The district court ordered Dowd incarcerated for a period of 120 months, which he contends was an unreasonably harsh sentence given his degree of culpability relative to the other defendants. Again, Dowd emphasizes that he was neither the instigator nor a leader of the Aegis scheme but rather someone who happened into it by taking a job with Heritage at the suggestion of his father and with no intent to become a felon. He likens himself to the “accidental criminal” lured into the scheme, as discussed in United States v. Nachamie, 121 F.Supp.2d 285, 296 (S.D.N.Y.2000), j. aff'd, 5 F. App'x 95 (2d Cir.2001). Dowd also contends that the district court failed to give meaningful consideration to the sentencing factors identified in 18 U.S.C. § 3553(a). In particular, Dowd contends that the court ignored the fact that holding him responsible for a loss amount of $50 million vastly overstated his culpability and resulted in a Guidelines sentencing range that was “grossly disproportional” to his relatively minor role in the offense. Dowd Br. 40. In that respect, Dowd (like other defendants) was put at a disadvantage by a 2008 change in the Guidelines, which resulted in more punitive offense levels for losses of this magnitude. At the same time, he believes the court did not give serious consideration to mitigating factors that included his strong family ties, lack of criminal history, employment as an airline pilot, and the prospect that he would lose his pilot's license as a result of his conviction. Dowd believes that the unreasonableness of the 120–month sentence imposed on him is evident from the fact that it is the same length as the penalty imposed on Bartoli, who was among the most culpable participants, and only forty months less than that imposed on Cover, who was also much more culpable.
The sentence imposed on Dowd, being one month below the low end of the advisory Guidelines range, is one that we presume to be reasonable, e.g., United States v. Russell, 662 F.3d 831, 853 (7th Cir.2011), cert. denied, ––– U.S. ––––, 132 S.Ct. 1816, 182 L.Ed.2d 634 (2012), and Dowd has not succeeded in rebutting that presumption. Dowd's situation is sympathetic in that his employment with Heritage and Aegis was his first job after college, he was initially led astray as to the legitimacy of the business trust by his father, of all people, and he did not realize at the outset that he was joining a criminal organization. Yet, he remained with Heritage and Aegis for five years, took on an increasing level of responsibility, and was actively involved in the promotion and management of Aegis trusts, despite multiple forms of notice that the Aegis trust was a sham. As an employee at Aegis's home office in Illinois, Dowd knew that Aegis had hundreds of clients and thus was in a position to appreciate the scope of the Aegis scheme. He knew as of 1999 (two years before his departure) that roughly ninety of those clients were under investigation by the IRS. Moreover, as the government points out, Dowd benefitted from certain breaks in the district court's Guidelines calculations: because the court held Dowd responsible for a loss amount of $50 million rather than $60 million based on the five years of his involvement, R. 1039 at 67, Dowd faced a sentencing range of 121 to 151 months rather than 151 to 188 months; and the court declined to apply an enhancement for obstruction of justice despite its acknowledgment that the government had a “very strong argument” that Dowd had committed perjury while testifying in his own defense, id. at 57. The court also took into consideration Dowd's “rationalization” as opposed to willingness to accept responsibility for his conduct. R. 1039 at 57. The comparable length of the sentences imposed on Bartoli and Cover were based on their respective ages and health.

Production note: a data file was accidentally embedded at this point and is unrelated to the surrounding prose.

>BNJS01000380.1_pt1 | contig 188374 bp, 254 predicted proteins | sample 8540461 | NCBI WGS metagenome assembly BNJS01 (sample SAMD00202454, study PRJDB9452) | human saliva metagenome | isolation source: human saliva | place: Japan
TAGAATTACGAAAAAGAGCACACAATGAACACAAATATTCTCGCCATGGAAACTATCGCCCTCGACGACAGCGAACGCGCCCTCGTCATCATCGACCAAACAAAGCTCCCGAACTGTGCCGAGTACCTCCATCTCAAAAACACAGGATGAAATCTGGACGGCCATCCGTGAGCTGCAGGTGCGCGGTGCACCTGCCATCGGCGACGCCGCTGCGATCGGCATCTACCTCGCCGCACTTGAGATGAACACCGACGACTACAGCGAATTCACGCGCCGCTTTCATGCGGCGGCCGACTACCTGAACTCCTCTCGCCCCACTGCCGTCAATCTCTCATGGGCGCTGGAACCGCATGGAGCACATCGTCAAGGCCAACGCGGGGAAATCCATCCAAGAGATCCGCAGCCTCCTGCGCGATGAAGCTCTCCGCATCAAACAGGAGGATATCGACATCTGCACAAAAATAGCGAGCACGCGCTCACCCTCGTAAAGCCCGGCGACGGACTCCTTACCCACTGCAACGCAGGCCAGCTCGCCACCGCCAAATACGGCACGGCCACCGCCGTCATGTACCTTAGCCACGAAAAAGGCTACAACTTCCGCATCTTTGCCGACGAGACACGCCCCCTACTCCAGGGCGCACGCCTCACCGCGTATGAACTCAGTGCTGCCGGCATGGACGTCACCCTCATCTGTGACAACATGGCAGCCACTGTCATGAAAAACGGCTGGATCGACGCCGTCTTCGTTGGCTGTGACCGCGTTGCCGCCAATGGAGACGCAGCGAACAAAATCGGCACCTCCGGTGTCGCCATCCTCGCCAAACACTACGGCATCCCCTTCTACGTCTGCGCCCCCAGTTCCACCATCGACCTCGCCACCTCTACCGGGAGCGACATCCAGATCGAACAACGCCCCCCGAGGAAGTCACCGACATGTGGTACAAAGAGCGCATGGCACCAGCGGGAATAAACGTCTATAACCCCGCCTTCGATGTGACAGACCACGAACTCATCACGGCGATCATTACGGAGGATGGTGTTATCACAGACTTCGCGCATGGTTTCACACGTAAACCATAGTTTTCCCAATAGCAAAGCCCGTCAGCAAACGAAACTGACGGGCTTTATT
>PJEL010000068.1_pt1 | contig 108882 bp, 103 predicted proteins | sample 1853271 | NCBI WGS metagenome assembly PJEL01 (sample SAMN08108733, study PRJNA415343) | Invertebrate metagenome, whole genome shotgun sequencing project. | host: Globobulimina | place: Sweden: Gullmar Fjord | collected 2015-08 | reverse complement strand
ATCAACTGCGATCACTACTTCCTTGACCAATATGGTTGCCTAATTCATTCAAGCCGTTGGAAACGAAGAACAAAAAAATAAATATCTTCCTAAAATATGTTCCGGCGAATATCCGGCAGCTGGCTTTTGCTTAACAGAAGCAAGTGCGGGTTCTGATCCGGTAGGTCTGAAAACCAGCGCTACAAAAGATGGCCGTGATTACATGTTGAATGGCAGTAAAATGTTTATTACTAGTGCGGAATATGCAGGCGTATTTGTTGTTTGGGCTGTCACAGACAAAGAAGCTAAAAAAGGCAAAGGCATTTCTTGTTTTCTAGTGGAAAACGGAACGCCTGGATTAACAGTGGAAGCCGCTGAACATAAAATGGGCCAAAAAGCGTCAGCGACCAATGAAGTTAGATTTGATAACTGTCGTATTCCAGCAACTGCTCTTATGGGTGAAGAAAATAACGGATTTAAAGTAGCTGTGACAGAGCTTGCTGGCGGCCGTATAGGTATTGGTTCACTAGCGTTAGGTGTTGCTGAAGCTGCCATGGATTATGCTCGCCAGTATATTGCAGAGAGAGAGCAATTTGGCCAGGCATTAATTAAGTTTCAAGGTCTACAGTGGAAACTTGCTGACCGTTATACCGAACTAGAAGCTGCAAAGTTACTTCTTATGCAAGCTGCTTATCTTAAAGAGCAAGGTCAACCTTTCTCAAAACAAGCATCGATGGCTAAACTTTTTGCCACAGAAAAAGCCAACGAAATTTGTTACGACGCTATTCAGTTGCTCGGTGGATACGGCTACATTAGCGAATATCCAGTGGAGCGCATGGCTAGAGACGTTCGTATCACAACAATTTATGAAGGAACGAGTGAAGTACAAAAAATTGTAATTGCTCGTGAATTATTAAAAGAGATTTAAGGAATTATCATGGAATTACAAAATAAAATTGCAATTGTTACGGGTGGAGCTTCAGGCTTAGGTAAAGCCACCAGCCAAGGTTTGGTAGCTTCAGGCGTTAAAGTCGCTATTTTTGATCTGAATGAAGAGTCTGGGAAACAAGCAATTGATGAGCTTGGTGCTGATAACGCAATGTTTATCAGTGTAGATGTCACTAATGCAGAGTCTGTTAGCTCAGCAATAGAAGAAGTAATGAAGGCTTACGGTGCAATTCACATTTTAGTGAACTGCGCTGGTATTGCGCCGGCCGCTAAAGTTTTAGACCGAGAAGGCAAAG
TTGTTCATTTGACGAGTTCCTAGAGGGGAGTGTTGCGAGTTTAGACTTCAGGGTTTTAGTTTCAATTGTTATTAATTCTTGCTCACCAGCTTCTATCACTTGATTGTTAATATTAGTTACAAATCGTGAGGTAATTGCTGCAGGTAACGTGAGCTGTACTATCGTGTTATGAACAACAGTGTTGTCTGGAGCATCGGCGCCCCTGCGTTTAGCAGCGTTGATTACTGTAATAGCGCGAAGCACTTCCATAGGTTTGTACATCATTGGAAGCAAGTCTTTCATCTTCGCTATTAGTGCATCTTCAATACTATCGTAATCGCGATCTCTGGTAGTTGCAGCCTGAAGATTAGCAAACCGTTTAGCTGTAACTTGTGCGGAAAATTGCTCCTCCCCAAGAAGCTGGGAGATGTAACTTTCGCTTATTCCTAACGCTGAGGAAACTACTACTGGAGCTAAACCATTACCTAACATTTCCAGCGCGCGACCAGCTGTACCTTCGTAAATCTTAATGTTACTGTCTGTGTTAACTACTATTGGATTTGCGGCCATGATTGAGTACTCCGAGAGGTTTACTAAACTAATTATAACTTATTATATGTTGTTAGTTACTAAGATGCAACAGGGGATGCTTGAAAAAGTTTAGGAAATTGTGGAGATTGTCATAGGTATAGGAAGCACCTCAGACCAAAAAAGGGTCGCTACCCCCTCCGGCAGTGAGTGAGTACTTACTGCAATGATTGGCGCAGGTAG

We may assume that another judge might have imposed a lesser sentence on Dowd. But for all of the reasons we have cited, we cannot conclude that Judge Norgle abused his discretion in concluding that a sentence one month below the bottom of the range advised by the Sentencing Guidelines was unreasonable. See United States v. Tahzib, 513 F.3d 692, 695 (7th Cir.2008) (below-Guidelines sentence will almost never be unreasonable).
E. Ex Post Facto Clause
As we have indicated, a relatively recent change in the Guidelines resulted in an increase to Dowd's offense level and the resulting Guidelines sentencing range. The November 2000 version of the Guidelines in effect at the time Dowd's offense conduct ended specified a base offense level of 25 for a $50 million dollar loss amount (see U.S.S.G. § 2T4.1(T) (Nov.2000)), whereas the November 2008 version of the Guidelines that the district court applied at sentencing specified an offense level of 28 for that loss amount (see U.S.S.G. § 2T4.1(L) (Nov.2008))—a difference of three levels. Had the district court applied the earlier version, the advisory sentencing range would have been 87 to 108 months rather than 121 to 151 months. Dowd contends that relying on the later version amounts to a violation of his rights under the ex post facto clause of the Constitution. See U.S. CONST. Art. I, sec. 9, cl. 3
We have already rejected the ex post facto argument that Dowd is making. See United States v. Demaree, 459 F.3d 791, 793–95 (7th Cir.2006). Dowd invites us to reconsider Demaree, but we have repeatedly declined similar invitations. E.g., United States v. Wasson, supra, 679 F.3d at 951.